A MAN lies on a stretcher, visibly in pain but at ease while three other people sit on wheelchairs, with over a dozen more sitting on benches — chatting and waiting.

If one had been here just a week ago, however, it could not have been the same place. The contrast was that sharp.

This is Parirenyatwa Group of Hospitals’ casualty section, which, since the fateful day in September when doctors threw away their white dust costs and stethoscopes, has been deathly quiet, with no activity whatsoever. In fact, the place was as silent as a tomb, deserted.

Patients had lost hope, paying a huge price for the vicious fight between the doctors and government over salaries and working conditions, which the doctors said had become untenable.

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Prior to the industrial action, the country’s biggest referral centre had been a hive of activity, with people coming from all over the country to seek medical attention.

But the tide changed course when the doctors embarked on a strike which is yet to be called off.

For Grace Dzvene, the past three months have been quite uncomfortable for her family as they have had to watch their father in pain because of a wound he suffered during the liberation struggle.

They had no option but to stay at home in Chiendambuya, some 178km east of Harare as they dreaded wasting bus fare travelling to and from the hospital without getting any service.

“We are supposed to come once every month for check up with my father but had stopped because of the strike. It is quite expensive to travel so we put it on hold though we had no other option, a round trip to Harare and back home requires over $400 now,” she said.

She, however, expressed relief after they were finally attended to by the doctors currently on call.

Many in-patients told NewsDay Weekender that they were receiving quality service, with the doctors never missing their daily rounds in groups of eight or more.

“I am happy that the doctors have returned to work. God knows what could have happened to me had they not returned.
I always look forward to mornings when doctors come to assess me, and I am very happy with the progress I have made so far,” said Richmond Mabheki, who is admitted at one of the central hospitals.

The situation at Harare Central Hospital is still a bit relaxed as things have not yet returned to normalcy, with reports of only a few doctors having returned to work.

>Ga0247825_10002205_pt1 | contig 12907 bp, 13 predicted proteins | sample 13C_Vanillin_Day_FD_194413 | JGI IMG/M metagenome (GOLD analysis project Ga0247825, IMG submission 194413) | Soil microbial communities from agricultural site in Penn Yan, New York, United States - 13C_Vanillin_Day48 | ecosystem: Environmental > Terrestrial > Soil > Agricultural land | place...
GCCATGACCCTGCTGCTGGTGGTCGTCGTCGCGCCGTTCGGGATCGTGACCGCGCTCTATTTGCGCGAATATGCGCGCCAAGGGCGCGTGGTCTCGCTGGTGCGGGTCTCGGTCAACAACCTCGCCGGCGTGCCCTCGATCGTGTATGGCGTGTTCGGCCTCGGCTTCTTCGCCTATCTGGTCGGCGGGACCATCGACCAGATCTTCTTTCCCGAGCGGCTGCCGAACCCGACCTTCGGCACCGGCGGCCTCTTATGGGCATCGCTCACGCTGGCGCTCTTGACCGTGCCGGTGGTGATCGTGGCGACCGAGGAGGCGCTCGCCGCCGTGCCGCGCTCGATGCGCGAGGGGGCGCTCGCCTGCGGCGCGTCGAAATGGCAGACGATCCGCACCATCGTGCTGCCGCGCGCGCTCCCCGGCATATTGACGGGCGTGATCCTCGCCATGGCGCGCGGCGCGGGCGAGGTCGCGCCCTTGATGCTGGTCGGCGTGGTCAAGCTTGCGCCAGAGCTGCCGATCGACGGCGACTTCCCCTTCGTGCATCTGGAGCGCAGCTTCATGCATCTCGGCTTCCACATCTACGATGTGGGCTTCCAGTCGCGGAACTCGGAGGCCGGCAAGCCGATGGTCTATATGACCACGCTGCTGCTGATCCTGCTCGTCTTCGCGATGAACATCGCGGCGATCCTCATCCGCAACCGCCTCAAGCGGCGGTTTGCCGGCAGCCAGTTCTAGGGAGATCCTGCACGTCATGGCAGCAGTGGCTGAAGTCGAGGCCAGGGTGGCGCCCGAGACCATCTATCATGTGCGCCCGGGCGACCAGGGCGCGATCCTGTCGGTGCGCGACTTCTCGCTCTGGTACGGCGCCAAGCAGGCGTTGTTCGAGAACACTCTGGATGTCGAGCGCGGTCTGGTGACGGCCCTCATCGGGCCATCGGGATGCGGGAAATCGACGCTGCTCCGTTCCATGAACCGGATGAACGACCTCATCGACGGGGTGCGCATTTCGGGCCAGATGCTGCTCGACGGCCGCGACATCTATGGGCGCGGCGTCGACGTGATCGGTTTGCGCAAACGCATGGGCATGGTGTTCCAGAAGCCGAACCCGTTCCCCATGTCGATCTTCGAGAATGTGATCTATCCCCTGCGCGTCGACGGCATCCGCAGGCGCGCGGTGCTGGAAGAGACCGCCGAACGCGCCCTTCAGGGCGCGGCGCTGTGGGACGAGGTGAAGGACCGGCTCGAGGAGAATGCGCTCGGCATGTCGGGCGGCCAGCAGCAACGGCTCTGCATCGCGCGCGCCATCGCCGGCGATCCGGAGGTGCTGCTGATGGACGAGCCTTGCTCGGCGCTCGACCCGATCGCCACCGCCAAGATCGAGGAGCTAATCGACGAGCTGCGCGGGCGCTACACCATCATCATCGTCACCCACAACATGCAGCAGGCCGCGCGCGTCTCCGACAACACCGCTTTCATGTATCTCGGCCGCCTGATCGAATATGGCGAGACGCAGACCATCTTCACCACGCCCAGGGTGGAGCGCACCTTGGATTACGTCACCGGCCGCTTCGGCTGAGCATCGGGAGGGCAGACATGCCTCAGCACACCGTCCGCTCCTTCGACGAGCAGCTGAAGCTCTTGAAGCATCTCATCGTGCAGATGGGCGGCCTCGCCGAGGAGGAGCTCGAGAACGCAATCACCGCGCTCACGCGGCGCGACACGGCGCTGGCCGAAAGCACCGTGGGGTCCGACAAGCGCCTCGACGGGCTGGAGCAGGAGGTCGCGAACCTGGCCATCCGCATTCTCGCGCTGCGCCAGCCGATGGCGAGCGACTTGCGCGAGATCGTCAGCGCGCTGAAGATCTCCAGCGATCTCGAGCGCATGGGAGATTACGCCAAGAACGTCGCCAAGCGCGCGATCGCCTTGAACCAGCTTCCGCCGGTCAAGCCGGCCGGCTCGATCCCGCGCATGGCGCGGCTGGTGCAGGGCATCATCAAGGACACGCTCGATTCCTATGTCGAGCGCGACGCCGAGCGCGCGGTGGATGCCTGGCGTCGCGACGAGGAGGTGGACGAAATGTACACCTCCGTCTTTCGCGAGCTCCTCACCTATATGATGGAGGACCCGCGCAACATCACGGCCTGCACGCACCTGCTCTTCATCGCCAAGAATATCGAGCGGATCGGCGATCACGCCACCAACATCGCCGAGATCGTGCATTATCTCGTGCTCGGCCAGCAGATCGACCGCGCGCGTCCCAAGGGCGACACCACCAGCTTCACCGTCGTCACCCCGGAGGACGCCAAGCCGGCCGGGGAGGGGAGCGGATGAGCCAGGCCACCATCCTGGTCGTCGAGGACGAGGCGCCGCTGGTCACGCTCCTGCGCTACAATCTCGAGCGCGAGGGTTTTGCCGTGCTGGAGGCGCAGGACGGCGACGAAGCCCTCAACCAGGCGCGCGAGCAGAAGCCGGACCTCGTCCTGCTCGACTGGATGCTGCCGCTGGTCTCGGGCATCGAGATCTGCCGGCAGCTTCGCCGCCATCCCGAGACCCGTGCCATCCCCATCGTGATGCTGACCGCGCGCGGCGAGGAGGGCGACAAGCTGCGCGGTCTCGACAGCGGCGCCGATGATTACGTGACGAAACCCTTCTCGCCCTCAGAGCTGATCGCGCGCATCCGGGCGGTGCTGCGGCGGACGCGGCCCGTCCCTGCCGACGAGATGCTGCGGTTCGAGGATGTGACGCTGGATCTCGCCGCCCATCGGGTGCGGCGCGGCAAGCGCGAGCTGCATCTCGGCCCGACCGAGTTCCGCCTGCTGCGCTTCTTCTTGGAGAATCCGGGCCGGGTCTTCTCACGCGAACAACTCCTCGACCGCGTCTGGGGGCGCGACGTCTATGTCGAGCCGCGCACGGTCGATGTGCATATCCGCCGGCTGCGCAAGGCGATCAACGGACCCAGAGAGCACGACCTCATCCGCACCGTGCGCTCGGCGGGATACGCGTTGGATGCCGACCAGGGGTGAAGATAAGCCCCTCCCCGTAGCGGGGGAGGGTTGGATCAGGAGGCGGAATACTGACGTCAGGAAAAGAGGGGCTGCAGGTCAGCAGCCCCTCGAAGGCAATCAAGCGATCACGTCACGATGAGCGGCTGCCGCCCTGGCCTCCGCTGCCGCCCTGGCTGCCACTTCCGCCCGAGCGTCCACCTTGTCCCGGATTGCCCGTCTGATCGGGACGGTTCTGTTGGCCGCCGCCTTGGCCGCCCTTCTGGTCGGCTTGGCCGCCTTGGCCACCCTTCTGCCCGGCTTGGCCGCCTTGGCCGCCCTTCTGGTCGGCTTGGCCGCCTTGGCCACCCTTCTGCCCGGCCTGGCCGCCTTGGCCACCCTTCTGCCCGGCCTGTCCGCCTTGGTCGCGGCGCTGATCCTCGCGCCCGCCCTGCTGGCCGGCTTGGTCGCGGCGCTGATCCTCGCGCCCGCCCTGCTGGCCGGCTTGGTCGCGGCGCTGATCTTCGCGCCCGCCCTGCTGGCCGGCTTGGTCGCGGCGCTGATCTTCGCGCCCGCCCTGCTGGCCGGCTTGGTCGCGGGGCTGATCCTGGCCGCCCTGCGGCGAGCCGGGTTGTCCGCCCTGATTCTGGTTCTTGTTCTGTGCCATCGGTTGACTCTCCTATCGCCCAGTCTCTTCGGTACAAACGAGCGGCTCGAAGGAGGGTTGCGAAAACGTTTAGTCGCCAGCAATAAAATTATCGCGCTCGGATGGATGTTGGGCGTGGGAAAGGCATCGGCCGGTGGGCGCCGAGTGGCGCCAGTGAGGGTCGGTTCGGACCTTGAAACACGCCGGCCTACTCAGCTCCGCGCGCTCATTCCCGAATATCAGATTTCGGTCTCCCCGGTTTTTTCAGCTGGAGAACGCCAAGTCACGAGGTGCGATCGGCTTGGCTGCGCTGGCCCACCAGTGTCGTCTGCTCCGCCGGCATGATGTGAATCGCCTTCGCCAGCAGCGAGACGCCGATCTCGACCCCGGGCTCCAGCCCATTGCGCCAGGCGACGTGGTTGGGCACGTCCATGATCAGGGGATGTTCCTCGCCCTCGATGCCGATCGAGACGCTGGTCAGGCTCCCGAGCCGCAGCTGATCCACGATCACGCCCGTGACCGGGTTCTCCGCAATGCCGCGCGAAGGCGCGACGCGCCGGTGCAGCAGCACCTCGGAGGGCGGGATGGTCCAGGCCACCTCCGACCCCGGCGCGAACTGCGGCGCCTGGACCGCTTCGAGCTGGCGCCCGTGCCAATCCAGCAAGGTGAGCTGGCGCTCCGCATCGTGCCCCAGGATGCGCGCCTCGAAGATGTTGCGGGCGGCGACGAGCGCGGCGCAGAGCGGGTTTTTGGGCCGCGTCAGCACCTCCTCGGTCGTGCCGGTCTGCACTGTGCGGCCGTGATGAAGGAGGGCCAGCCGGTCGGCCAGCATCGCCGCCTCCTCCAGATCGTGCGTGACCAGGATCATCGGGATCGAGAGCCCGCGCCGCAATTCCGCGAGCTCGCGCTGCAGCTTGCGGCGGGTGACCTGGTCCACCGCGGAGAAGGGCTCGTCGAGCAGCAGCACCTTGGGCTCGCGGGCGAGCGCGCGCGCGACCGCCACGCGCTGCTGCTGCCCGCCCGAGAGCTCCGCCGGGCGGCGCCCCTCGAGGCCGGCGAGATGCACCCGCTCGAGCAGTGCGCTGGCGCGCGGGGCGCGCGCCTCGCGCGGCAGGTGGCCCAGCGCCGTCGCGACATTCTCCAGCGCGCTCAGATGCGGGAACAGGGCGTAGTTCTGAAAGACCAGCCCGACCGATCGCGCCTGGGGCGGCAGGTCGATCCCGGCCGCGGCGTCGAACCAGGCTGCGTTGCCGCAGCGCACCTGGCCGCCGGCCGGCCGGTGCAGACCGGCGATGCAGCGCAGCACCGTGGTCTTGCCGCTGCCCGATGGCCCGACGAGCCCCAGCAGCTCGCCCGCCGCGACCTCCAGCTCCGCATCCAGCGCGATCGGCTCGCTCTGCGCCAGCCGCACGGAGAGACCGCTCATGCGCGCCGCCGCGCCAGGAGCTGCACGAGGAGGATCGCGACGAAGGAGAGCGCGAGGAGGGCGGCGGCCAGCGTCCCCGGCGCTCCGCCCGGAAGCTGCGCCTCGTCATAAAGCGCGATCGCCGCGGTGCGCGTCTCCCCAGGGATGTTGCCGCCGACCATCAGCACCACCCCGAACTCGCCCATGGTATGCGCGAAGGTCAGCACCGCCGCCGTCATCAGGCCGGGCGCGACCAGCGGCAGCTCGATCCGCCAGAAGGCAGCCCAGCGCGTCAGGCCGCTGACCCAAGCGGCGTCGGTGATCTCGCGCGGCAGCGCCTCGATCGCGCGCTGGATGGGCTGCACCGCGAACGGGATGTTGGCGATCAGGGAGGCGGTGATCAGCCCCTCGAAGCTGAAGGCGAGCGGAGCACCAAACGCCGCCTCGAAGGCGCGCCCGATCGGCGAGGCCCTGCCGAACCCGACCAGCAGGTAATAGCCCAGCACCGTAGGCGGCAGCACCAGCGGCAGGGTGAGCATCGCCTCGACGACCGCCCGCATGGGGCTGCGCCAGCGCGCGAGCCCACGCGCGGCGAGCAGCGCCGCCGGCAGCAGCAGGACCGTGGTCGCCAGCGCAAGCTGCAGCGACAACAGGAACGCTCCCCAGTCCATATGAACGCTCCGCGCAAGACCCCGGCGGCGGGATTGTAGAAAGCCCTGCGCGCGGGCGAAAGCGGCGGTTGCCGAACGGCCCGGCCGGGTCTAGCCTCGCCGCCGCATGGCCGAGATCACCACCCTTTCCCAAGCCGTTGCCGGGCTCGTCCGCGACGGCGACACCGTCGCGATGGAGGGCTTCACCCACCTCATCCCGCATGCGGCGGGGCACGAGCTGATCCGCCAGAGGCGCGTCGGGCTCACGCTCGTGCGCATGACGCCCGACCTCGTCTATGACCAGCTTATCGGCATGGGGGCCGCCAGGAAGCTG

A member of staff, who spoke on condition of anonymity, said doctors were still returning although the number was still minimal while new faces were deployed earlier this week.

“There is a small number of doctors reporting for duty although on Monday, new faces came on board. Some wards are still closed as only emergency cases are being admitted,” the source said.

Harare Central Hospital is usually busy, with referrals from around the country, but since the doctors downed tools last year, it has been peculiarly quiet.

The prolonged absence by doctors had many casualties, with many patients reported to have died due to illnesses that could have been treated had they received medical attention while others had their health conditions deteriorate from lack of proper care.

The move by doctors was termed heartless in contrast to their calling and the Hippocratic Oath.

Junior hospital doctors downed tools on September 3 last year over poor working conditions and today marks 136 days of their absence from work.

Until mid-December, the doctors stuck to their demands, not moved by any threats, legal or otherwise.

The unity was, however, broken days before the Unity Day when a splinter group, Progressive Doctors’ Association of Zimbabwe (PDAZ), was launched and it quickly countered ZHDA’s attempts to prolong the strike until government acceded to their demands.

To date, members of the splinter group are trickling back to work while their rivals in the ZHDA are getting threatened with executive members being pushed to resign from their roles in the association.

On Sunday, ZHDA president, Peter Magombeyi, who led the doctors at the beginning of the lengthy strike resigned, citing personal reasons raising speculation of forced withdrawals..

PDAZ spokesperson, Anesu Rangwani, said 450 doctors from their group had returned to work.

Meanwhile, the majority of the ZHDA membership is going from one hearing to the other and is not yet back at work.

According to sources from both Harare Central and Parirenyatwa hospitals, some of the doctors manning the medical centres were seconded from the Zimbabwe National Army personnel deployed to work during the strike.